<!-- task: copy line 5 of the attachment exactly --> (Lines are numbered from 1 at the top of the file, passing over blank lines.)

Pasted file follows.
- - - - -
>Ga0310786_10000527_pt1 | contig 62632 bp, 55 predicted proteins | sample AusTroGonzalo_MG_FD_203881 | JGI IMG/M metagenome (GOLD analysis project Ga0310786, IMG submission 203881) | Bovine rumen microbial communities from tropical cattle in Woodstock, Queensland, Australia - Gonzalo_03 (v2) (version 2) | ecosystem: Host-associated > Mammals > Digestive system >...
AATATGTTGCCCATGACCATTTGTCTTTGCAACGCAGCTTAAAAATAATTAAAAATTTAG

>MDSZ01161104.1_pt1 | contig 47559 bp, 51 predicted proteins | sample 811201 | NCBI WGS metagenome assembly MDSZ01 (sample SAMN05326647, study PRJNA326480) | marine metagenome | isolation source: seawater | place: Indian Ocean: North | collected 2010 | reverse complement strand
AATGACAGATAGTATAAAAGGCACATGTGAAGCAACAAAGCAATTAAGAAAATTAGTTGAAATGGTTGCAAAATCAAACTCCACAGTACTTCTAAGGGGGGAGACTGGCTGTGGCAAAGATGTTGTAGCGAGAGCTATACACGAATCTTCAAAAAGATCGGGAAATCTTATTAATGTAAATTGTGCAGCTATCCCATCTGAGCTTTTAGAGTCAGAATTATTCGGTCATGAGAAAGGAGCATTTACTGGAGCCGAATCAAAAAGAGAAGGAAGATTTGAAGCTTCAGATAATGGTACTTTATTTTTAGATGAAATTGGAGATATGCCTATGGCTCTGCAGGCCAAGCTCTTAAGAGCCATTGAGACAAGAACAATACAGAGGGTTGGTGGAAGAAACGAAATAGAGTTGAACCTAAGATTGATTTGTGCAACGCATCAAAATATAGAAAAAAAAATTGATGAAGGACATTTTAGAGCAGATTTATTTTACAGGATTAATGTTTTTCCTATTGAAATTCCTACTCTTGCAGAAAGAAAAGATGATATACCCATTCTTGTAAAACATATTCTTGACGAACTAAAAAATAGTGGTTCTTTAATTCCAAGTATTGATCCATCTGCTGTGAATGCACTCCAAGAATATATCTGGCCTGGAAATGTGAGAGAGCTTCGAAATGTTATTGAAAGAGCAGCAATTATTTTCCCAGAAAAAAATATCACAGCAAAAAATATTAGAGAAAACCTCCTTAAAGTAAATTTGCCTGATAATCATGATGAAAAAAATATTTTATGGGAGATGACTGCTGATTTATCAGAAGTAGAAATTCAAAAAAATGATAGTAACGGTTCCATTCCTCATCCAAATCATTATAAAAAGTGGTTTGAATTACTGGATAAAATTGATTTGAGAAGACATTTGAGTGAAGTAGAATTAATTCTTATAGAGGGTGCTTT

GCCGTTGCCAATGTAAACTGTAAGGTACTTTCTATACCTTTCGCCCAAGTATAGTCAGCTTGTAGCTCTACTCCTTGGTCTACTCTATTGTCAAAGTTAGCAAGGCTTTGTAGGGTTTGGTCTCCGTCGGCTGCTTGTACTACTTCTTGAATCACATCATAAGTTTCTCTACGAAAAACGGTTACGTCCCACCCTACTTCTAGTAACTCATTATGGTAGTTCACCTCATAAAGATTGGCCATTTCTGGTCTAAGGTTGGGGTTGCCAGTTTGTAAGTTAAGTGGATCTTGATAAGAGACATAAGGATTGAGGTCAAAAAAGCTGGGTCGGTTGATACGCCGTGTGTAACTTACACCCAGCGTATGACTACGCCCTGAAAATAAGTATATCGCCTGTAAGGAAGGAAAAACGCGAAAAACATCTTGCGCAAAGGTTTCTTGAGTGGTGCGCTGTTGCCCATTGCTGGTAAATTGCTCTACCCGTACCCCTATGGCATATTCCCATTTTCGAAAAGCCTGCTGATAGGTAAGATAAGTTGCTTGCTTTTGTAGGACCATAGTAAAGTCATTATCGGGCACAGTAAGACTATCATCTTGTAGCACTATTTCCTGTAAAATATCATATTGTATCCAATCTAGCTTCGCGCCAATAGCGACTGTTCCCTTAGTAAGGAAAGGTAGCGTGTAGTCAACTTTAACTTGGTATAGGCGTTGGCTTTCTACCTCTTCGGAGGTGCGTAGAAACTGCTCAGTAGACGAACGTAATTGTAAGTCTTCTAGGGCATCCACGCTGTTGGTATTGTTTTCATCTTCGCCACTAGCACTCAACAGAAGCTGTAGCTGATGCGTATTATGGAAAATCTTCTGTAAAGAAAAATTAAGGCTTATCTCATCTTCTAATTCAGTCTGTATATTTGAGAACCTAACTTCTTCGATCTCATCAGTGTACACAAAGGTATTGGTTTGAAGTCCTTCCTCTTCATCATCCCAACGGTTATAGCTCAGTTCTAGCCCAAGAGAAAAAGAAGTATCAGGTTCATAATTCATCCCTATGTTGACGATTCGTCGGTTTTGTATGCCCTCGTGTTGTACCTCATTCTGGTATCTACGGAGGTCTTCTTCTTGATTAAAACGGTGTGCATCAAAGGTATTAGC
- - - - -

GCCGTTGCCAATGTAAACTGTAAGGTACTTTCTATACCTTTCGCCCAAGTATAGTCAGCTTGTAGCTCTACTCCTTGGTCTACTCTATTGTCAAAGTTAGCAAGGCTTTGTAGGGTTTGGTCTCCGTCGGCTGCTTGTACTACTTCTTGAATCACATCATAAGTTTCTCTACGAAAAACGGTTACGTCCCACCCTACTTCTAGTAACTCATTATGGTAGTTCACCTCATAAAGATTGGCCATTTCTGGTCTAAGGTTGGGGTTGCCAGTTTGTAAGTTAAGTGGATCTTGATAAGAGACATAAGGATTGAGGTCAAAAAAGCTGGGTCGGTTGATACGCCGTGTGTAACTTACACCCAGCGTATGACTACGCCCTGAAAATAAGTATATCGCCTGTAAGGAAGGAAAAACGCGAAAAACATCTTGCGCAAAGGTTTCTTGAGTGGTGCGCTGTTGCCCATTGCTGGTAAATTGCTCTACCCGTACCCCTATGGCATATTCCCATTTTCGAAAAGCCTGCTGATAGGTAAGATAAGTTGCTTGCTTTTGTAGGACCATAGTAAAGTCATTATCGGGCACAGTAAGACTATCATCTTGTAGCACTATTTCCTGTAAAATATCATATTGTATCCAATCTAGCTTCGCGCCAATAGCGACTGTTCCCTTAGTAAGGAAAGGTAGCGTGTAGTCAACTTTAACTTGGTATAGGCGTTGGCTTTCTACCTCTTCGGAGGTGCGTAGAAACTGCTCAGTAGACGAACGTAATTGTAAGTCTTCTAGGGCATCCACGCTGTTGGTATTGTTTTCATCTTCGCCACTAGCACTCAACAGAAGCTGTAGCTGATGCGTATTATGGAAAATCTTCTGTAAAGAAAAATTAAGGCTTATCTCATCTTCTAATTCAGTCTGTATATTTGAGAACCTAACTTCTTCGATCTCATCAGTGTACACAAAGGTATTGGTTTGAAGTCCTTCCTCTTCATCATCCCAACGGTTATAGCTCAGTTCTAGCCCAAGAGAAAAAGAAGTATCAGGTTCATAATTCATCCCTATGTTGACGATTCGTCGGTTTTGTATGCCCTCGTGTTGTACCTCATTCTGGTATCTACGGAGGTCTTCTTCTTGATTAAAACGGTGTGCATCAAAGGTATTAGC